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Bisect a plane figure.

  1. Jun 2, 2005 #1
    That L shaped thing reminded me of a puzzle. How do you draw a line that bisects an L-shaped plane figure? In this case, bisect means cut into two pieces of the same area.
  2. jcsd
  3. Jun 2, 2005 #2
    L-shaped thing? What exactly do you mean--any rectangle with a rectangular hole cut out of a corner, or something more specific?
  4. Jun 3, 2005 #3
    That is precisely what I mean.
  5. Jun 3, 2005 #4
    For reference construct the L-shape in this way: Draw rectangle ABCD. On side CD append rectangle DCEF. On side CE append rectangle CEGH. (none of the rectangles overlap)

    Now assume WLOG segment EG is longer than segment AD. Draw point I on CH so that CI = AD. Bisect IH at point J. Draw points K and L on CH and FE so that CK = FL = IJ. Line KL bisects the shape.
  6. Jun 3, 2005 #5
    Or, after you draw point I, just draw point J on CH so that CJ = IH, and line FJ bisects the shape.
  7. Jun 3, 2005 #6
    You might be right, I don't know. You provide no proof that your construction actually bisects the shape. Please add that in. I know of a much simpler construction that comes with a simple proof that it works. It is provided below. Don't look if you still want to work on the problem.

    First, consider that the L shaped object can be described as BicycleTree did, namely, a larger rectangle with a smaller rectangular hole cut from one corner.
    Consider the line that connects the centers of these two rectangles. Any line through the center of a rectangle bisects the rectangle. The indicated line bisects both rectangles, and so bisects the L shaped piece.

    This construction scales to three dimensions. I don't know the name of this shape, but consider a three dimensional object of 6 faces, each face of which is a quadrangle and congruent with one other face which is parallel to it. A cube is an example, but in general, much more irregular shapes are allowed.

    Consider a cake whose shape is of this kind and which has two cavities in it (not counting the cavities it will put in your teeth), both also of this kind. The centers of the three shapes define a plane which will cut the cake into two pieces of equal volume.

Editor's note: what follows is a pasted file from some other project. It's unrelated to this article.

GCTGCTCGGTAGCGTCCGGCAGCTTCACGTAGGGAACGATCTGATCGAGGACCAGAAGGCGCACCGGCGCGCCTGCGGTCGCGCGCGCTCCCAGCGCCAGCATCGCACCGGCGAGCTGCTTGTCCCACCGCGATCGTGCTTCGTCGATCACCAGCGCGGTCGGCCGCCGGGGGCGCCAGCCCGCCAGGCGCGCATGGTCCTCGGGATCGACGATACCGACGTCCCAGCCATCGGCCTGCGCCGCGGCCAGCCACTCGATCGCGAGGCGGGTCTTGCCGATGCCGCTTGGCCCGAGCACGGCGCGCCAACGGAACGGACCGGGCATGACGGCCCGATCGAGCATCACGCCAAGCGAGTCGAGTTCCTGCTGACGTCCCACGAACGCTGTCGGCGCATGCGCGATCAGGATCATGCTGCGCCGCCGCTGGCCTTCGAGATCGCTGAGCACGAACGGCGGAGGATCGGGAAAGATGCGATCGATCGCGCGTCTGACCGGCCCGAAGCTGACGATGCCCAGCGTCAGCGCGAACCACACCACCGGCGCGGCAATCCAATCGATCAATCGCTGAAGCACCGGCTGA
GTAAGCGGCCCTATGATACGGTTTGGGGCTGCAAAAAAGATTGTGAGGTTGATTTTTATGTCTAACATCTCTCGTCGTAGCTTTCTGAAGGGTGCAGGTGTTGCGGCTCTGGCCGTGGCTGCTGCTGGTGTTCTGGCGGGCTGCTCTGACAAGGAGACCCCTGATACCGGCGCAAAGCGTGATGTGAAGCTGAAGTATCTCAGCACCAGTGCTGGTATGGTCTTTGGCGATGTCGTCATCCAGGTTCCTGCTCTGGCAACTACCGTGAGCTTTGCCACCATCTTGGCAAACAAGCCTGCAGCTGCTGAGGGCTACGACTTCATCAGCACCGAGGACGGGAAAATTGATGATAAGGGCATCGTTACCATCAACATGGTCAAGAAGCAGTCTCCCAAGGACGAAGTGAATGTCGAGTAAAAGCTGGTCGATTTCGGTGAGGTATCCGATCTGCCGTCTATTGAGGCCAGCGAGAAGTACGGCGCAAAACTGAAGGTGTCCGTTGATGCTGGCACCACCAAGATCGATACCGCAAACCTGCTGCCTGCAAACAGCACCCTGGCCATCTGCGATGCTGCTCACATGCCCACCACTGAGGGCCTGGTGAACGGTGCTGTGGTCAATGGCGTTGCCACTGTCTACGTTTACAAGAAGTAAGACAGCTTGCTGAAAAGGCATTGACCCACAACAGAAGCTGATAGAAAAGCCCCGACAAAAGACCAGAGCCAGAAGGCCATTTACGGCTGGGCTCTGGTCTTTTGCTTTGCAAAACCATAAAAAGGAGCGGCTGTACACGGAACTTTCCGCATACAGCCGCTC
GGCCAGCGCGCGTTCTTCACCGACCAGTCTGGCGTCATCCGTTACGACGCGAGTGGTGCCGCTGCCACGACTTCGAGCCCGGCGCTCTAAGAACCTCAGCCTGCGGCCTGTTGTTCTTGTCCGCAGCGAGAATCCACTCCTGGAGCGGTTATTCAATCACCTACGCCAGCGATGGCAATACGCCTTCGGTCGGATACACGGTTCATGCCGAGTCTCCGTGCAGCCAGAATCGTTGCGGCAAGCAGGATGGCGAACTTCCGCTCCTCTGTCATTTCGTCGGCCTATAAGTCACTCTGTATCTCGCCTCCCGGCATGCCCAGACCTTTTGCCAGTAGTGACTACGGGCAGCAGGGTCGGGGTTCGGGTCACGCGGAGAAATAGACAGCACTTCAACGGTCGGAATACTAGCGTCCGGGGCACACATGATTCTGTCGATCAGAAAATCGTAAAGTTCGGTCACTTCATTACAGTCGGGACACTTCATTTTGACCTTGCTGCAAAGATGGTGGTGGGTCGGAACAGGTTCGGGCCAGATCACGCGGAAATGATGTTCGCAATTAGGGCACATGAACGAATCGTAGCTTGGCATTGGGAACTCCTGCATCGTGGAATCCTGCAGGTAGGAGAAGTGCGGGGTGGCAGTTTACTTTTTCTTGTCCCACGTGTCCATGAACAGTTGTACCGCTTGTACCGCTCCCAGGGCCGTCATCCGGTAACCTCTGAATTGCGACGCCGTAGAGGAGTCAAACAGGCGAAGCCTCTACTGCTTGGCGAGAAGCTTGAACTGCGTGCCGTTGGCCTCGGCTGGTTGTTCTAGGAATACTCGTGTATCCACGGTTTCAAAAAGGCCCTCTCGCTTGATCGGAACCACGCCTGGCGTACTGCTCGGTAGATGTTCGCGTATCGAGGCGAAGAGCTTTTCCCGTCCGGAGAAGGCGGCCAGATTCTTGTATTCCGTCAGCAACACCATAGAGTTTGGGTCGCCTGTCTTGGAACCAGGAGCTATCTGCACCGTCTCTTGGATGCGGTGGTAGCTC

8. Jun 3, 2005 #7
    BicycleTree, your constructions do not seem to work. Any line that passes between one point on the line FE and another point on the line CH, cannot be the solution when DF is much smaller than AD, and EG is only slightly larger than AD just from a casual glance at the figure.
  9. Jun 3, 2005 #8
    Doh... I accidentally assumed that FECD was a square.
  10. Jun 9, 2005 #9
    I have given this a bit of thought... There should be 2 lines that can both bisect it. YEs or no?


    I figured I should enplane why... If you have 2 rectangles any line drawn threw the midpoint of both of them bisects them both. If the two rectangles are attached creating a L shape. You can create 4 different rectangles (2pair of different rectangles) with 4 different midpoints. Therefore, two different bisecting lines. Someone tell me if that’s right?
    Last edited by a moderator: Jun 9, 2005
  11. Jun 9, 2005 #10
    xJuggleboy, you are right that there is more than one way to create an L shaped area from two rectangles. However, the problem does not ask you to do so. The problem starts with an L shaped figure and thus the rectangles are determined. Since the rectangles are determined, there is only one line that intersects the centers of both rectangles (if the rectangles have the same center, then the original shape is not an L.)

    Let me add that there are infinitely many lines that bisect the L shaped figure. Consider any boundary point of the L shape that is on the outer edge of the larger rectangle. Consider a line that goes through that point and is parallel to the line that it is on. Then let that line sweep across the figure like a radar sweep. At some point it will sweep half the area.

    The method given as a solution to the problem is the only one I know of that is constructable with straight edge and compass.
    Last edited: Jun 9, 2005
  12. Jun 9, 2005 #11


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    Actually, it's not that difficult to construct a bisector given an aribitrary point that the bisector must go through, but it can be tedious.
  13. Jun 9, 2005 #12
    I have my doubts about this. Take a line that makes a 20 degree angle with one of the sides of the L shaped figure and pass that line through the figure until it passes half of the area. This line is the bisector through all of its points, but it is not constuctable.